The richness of Wassily Kandinsky’s life, work and thought make him one of the leading figures of twentieth-century art. He was a founder member of Der Blaue Reiter and his theories influenced many of the major artistic movements of his time, including Dada, the Bauhaus, De Stijl and Russian Constructivism. A friend of such artists as Marcel Duchamp and Paul Klee, he also had fruitful relationships with contemporary musicians including Arnold Schoenberg and Thomas de Hartmann.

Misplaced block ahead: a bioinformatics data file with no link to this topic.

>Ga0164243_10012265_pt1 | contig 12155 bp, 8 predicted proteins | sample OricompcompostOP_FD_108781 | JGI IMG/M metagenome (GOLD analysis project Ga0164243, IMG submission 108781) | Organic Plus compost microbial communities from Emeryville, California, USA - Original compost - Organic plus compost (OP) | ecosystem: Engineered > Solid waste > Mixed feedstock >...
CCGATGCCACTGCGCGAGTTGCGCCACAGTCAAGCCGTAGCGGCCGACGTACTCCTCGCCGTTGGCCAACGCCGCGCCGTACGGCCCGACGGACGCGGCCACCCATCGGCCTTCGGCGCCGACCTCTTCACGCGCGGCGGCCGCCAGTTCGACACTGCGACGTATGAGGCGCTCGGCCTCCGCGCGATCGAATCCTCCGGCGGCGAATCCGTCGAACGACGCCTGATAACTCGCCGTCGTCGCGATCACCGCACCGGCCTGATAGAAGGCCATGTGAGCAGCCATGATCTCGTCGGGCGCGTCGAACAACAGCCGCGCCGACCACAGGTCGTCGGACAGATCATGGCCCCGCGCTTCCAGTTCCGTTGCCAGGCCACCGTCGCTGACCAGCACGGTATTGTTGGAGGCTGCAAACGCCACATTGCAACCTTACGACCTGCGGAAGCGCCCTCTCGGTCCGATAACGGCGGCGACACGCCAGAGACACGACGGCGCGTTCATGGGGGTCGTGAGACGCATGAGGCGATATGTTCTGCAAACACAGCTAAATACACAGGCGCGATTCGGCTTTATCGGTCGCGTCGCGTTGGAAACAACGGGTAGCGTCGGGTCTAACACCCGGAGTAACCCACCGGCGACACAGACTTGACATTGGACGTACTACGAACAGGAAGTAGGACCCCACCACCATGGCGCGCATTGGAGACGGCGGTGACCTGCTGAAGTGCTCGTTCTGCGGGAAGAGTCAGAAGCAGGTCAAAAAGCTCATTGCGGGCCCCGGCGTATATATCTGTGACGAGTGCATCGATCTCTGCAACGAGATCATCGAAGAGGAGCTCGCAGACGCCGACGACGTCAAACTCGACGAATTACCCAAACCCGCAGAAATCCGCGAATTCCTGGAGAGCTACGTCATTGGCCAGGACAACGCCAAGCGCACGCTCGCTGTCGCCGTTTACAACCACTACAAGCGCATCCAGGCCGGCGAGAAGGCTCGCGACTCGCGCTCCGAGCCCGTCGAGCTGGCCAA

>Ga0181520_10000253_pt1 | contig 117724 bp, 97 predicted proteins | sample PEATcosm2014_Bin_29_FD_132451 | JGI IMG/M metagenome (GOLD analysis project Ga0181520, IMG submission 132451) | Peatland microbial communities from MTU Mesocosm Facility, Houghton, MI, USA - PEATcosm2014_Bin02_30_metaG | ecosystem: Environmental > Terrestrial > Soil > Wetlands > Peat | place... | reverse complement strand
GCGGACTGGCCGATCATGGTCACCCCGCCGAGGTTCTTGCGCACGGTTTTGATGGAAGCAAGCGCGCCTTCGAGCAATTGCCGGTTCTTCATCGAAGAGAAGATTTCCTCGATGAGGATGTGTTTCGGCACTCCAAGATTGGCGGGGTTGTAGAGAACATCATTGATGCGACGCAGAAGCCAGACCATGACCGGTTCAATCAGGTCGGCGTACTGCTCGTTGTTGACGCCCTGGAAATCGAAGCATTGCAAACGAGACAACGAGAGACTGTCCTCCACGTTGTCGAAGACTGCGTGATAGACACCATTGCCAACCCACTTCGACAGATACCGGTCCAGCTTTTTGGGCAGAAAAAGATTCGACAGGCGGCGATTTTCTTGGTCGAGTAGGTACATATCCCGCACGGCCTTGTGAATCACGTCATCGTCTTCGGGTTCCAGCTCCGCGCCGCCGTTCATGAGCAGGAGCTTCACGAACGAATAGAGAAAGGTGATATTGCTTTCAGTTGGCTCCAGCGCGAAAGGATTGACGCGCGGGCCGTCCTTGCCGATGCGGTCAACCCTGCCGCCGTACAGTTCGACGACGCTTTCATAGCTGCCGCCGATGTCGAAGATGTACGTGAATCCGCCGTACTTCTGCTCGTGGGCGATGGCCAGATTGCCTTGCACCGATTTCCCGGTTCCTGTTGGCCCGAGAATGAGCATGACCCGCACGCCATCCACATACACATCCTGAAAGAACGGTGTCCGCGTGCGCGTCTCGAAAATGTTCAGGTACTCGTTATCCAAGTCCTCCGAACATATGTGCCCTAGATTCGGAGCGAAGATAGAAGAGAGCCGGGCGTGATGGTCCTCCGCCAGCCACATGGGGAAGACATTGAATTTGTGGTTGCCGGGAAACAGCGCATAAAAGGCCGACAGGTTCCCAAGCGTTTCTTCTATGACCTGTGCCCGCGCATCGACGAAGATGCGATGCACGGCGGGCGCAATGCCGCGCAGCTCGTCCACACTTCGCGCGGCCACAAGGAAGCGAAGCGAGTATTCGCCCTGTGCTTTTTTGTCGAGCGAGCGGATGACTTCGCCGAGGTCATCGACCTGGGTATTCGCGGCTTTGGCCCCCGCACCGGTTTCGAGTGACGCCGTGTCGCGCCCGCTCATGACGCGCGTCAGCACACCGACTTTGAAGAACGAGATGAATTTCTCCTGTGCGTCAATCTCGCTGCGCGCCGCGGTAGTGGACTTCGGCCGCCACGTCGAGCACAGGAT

This book traces the chronological evolution of Kandinsky’s art, making use of an unprecedented wealth of documents from the artist’s own workshop, including autobiographical writings, correspondence and theoretical essays, to shed new light on his prolific creative imagination.
Kandinsky divided his work into three categories: impressions (observations of the exterior world), improvisations (expressions of inner feeling) and compositions (images on a grander scale that brought inner and outer visions together). His art is also marked by two intersecting axes: the first moving from the figurative to the abstract, the second from the profane to the sacred.